Abstract: National Myth in Fantasy Literature

In a letter to a publisher in 1956, J.J.R. Tolkien claims that in writing The Lord of the Rings and The Silmarillion he hoped to create a national mythology for England, rooted in Anglo-Saxon and Norse lore. Even though later in the very same letter the creator of Middle-Earth acknowledges this urge as “absurd,” the sentiment remains important to interpreting his fantasy. While mythopoeia—myth creation—is entirely natural in writing fantasy literature, what does this desire to create a system of legends and folklore reflective of the true English experience say about Tolkien’s attitude towards nationalism? How are his views regarding national identity reflected in his fantasy?

I hope to answer these questions through close analysis of Tolkien’s work, particularly The Lord of the Rings, in conjunction with a comparative reading of Neil Gaiman’s contemporary fantasy novel American Gods. These two British fantasists are similar in several ways; for one, both Tolkien and Gaiman depend heavily on inspiration from extant mythologies to build their fantasy worlds. Yet the former draws from mainly Northern European traditions while the latter references traditions from across the world. Figures from Hindu, African, Slavic, Irish, Egyptian, and Norse mythologies, carried to America by faithful immigrants, all make an appearance in American Gods. Tolkien incorporates existing myth to give depth, stability, and authenticity to his fantasy world. Gaiman, on the other hand, uses mythological allusions in the act of undermining stability, or the illusion of stability, and to fracture the idea of unified national identity in America, his adopted home.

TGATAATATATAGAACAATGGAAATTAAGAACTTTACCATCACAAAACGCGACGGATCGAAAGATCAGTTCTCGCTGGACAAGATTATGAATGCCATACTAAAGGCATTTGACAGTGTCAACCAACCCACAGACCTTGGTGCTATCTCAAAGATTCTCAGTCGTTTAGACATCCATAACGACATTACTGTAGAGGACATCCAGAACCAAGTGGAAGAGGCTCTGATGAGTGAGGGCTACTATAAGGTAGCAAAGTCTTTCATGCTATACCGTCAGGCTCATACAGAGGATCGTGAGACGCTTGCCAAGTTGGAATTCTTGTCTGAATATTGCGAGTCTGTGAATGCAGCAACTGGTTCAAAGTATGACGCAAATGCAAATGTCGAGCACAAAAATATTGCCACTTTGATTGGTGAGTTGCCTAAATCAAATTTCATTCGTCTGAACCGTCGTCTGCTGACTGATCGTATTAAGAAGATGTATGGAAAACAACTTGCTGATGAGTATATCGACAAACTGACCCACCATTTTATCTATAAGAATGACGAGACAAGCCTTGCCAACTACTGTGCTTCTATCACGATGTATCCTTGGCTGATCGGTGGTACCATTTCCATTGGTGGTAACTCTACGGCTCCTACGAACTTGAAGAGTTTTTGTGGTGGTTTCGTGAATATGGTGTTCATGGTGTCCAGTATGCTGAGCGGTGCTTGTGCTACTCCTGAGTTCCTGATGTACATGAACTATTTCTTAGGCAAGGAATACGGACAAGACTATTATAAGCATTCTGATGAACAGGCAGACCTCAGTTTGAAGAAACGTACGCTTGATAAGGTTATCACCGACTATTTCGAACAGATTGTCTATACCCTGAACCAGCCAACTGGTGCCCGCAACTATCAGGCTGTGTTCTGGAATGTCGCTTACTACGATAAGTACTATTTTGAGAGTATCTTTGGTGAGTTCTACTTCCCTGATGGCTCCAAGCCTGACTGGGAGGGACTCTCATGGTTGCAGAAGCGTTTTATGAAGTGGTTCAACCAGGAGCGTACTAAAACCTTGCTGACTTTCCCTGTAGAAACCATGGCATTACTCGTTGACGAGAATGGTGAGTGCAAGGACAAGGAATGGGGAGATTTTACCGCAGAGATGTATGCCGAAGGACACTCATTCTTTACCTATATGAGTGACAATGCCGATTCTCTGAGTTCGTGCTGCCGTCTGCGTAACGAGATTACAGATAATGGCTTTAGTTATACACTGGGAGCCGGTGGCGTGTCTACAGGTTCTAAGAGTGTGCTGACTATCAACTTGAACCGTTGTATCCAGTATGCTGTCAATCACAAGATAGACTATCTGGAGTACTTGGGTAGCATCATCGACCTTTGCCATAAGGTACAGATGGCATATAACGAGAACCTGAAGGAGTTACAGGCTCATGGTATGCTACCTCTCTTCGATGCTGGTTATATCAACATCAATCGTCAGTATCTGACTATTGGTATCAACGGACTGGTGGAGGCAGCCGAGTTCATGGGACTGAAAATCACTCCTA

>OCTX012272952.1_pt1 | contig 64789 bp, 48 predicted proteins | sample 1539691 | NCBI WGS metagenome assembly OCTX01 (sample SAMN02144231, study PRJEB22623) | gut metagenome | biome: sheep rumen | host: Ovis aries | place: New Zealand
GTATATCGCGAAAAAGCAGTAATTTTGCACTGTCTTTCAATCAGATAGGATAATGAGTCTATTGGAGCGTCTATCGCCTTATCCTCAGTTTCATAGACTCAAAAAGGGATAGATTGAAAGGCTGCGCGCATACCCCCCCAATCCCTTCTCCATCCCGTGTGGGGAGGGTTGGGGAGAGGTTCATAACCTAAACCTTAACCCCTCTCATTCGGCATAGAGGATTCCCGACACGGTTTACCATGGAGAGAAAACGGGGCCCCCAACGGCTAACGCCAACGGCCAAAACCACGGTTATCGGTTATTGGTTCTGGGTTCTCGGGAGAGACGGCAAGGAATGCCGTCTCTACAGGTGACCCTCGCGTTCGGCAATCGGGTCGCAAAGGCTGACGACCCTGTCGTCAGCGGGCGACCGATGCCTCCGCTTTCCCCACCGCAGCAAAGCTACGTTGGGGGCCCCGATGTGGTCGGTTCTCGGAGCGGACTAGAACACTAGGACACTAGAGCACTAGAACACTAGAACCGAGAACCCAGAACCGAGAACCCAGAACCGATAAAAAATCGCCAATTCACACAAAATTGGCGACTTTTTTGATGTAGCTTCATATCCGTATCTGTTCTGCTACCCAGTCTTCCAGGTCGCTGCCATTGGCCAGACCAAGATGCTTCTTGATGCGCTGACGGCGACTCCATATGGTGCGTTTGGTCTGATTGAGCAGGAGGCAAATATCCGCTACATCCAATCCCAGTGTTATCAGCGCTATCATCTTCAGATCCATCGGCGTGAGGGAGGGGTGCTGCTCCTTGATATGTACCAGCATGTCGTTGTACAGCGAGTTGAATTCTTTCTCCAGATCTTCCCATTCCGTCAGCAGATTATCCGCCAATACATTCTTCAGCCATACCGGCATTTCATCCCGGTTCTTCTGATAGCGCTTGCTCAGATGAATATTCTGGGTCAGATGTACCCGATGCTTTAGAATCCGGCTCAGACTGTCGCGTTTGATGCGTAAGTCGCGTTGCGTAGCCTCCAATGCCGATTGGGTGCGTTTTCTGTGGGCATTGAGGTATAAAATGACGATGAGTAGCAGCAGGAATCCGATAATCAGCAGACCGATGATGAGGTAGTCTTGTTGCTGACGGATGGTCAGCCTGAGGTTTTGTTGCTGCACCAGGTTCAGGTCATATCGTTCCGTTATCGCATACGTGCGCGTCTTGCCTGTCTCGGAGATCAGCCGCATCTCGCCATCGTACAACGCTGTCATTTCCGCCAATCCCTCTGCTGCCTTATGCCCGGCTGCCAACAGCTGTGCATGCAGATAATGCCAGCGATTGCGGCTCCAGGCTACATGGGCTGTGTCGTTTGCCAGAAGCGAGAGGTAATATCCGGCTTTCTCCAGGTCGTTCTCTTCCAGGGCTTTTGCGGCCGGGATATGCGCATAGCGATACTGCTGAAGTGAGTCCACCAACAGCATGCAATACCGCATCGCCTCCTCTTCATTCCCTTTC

What I plan to investigate is how and why Tolkien and Gaiman draw on the mythologies that they do. Specifically I want to look at how their uses of myth in the portrayal of a nation or community differ, and what those differences may suggest about modern and postmodern fantasy. I will also ask who claims the fantasy worlds and nations they build as home, and what metanarratives determine belonging in these worlds. By comparing The Lord of the Rings and American Gods, two works separated by nearly fifty years yet sharing a preoccupation with the importance of myth and storytelling in defining and redefining national identity, my research explores construction and subversion of national identity in Tolkienesque and post-Tolkien fantasy literature.

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